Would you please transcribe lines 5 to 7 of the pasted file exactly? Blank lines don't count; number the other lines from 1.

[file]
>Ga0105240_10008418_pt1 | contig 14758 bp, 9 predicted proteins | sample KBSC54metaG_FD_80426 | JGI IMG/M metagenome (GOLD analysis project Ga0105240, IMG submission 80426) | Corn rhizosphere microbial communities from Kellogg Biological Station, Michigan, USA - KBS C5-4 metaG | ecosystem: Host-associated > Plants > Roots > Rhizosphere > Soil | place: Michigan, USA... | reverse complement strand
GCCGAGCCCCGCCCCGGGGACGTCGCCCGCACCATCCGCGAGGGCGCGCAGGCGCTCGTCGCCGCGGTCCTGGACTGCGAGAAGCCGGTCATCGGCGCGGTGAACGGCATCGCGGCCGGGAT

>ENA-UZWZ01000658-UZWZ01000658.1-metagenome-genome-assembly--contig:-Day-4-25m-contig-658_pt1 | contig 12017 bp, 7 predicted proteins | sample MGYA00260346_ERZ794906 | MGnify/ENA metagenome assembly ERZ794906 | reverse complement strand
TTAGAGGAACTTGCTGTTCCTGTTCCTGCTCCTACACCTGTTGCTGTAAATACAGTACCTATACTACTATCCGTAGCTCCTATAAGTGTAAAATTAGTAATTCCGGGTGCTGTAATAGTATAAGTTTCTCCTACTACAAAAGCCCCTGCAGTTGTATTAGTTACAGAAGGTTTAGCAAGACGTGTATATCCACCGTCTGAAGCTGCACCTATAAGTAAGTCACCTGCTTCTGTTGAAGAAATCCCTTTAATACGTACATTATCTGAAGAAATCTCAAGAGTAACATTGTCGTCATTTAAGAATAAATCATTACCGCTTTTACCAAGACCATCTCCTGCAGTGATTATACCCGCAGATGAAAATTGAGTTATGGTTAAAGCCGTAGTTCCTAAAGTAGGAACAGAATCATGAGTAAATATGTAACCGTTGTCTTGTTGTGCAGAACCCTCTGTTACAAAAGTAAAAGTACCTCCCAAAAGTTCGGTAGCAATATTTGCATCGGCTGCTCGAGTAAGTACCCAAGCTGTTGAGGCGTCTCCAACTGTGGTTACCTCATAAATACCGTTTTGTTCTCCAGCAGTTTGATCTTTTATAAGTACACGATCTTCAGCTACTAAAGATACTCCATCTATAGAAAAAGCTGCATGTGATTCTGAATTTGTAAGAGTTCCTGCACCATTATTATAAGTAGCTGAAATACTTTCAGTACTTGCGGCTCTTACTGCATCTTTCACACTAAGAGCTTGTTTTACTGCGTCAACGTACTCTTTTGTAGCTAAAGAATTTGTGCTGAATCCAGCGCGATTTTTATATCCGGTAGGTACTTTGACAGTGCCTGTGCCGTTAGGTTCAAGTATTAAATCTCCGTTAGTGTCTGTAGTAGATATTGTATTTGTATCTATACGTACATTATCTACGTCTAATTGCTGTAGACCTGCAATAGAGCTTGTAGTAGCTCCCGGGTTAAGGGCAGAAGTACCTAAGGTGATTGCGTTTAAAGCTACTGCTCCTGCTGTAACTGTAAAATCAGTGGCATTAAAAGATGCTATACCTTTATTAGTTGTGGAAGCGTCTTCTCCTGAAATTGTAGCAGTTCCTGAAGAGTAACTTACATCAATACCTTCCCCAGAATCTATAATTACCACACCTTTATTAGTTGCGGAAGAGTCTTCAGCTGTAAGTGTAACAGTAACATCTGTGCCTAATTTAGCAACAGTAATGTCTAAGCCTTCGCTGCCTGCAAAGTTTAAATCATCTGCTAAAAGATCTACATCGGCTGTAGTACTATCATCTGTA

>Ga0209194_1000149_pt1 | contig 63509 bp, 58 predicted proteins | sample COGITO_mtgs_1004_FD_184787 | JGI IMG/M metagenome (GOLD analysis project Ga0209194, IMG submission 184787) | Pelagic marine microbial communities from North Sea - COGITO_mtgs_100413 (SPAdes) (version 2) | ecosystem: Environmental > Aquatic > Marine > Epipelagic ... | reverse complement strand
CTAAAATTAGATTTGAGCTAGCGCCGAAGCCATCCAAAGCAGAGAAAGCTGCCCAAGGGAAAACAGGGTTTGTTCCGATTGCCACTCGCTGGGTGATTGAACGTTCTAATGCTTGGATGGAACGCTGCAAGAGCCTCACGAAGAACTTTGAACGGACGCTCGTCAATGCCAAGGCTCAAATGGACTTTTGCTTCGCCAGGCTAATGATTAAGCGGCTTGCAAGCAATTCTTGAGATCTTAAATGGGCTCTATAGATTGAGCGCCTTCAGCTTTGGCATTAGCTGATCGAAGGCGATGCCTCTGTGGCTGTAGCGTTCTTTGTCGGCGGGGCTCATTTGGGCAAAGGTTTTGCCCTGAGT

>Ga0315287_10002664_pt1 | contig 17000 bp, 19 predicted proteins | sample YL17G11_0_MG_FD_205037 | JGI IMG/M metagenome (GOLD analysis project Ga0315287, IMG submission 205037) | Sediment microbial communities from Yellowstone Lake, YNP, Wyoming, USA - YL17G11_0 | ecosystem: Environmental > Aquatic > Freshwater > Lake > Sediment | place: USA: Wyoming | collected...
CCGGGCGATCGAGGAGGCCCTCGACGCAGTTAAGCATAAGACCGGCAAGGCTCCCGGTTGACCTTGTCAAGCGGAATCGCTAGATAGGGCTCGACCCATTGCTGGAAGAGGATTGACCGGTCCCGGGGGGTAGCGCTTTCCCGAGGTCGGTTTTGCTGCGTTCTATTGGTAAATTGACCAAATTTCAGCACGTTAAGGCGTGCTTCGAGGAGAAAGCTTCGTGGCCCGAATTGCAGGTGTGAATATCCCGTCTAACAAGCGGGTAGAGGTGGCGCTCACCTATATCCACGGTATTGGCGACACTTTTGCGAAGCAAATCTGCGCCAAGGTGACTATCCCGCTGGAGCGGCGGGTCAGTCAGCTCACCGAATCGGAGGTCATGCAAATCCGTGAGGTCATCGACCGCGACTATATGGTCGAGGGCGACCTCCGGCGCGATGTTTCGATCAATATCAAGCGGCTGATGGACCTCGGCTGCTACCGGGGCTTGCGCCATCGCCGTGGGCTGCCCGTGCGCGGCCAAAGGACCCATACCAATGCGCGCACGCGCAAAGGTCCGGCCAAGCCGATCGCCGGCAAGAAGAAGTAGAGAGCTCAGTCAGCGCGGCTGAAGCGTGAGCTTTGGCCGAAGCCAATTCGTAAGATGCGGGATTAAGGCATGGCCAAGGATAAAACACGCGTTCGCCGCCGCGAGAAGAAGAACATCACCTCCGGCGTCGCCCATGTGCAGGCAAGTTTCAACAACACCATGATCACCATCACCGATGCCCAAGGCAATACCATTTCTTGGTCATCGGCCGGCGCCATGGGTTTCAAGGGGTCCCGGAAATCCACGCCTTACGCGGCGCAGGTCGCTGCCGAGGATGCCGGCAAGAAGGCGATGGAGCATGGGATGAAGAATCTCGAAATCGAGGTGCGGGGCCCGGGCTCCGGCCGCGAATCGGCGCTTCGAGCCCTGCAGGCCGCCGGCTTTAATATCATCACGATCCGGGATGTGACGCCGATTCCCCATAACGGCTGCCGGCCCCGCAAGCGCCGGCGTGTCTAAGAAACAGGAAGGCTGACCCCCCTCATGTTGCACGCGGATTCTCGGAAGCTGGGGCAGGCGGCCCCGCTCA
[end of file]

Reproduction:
>Ga0209194_1000149_pt1 | contig 63509 bp, 58 predicted proteins | sample COGITO_mtgs_1004_FD_184787 | JGI IMG/M metagenome (GOLD analysis project Ga0209194, IMG submission 184787) | Pelagic marine microbial communities from North Sea - COGITO_mtgs_100413 (SPAdes) (version 2) | ecosystem: Environmental > Aquatic > Marine > Epipelagic ... | reverse complement strand
CTAAAATTAGATTTGAGCTAGCGCCGAAGCCATCCAAAGCAGAGAAAGCTGCCCAAGGGAAAACAGGGTTTGTTCCGATTGCCACTCGCTGGGTGATTGAACGTTCTAATGCTTGGATGGAACGCTGCAAGAGCCTCACGAAGAACTTTGAACGGACGCTCGTCAATGCCAAGGCTCAAATGGACTTTTGCTTCGCCAGGCTAATGATTAAGCGGCTTGCAAGCAATTCTTGAGATCTTAAATGGGCTCTATAGATTGAGCGCCTTCAGCTTTGGCATTAGCTGATCGAAGGCGATGCCTCTGTGGCTGTAGCGTTCTTTGTCGGCGGGGCTCATTTGGGCAAAGGTTTTGCCCTGAGT

>Ga0315287_10002664_pt1 | contig 17000 bp, 19 predicted proteins | sample YL17G11_0_MG_FD_205037 | JGI IMG/M metagenome (GOLD analysis project Ga0315287, IMG submission 205037) | Sediment microbial communities from Yellowstone Lake, YNP, Wyoming, USA - YL17G11_0 | ecosystem: Environmental > Aquatic > Freshwater > Lake > Sediment | place: USA: Wyoming | collected...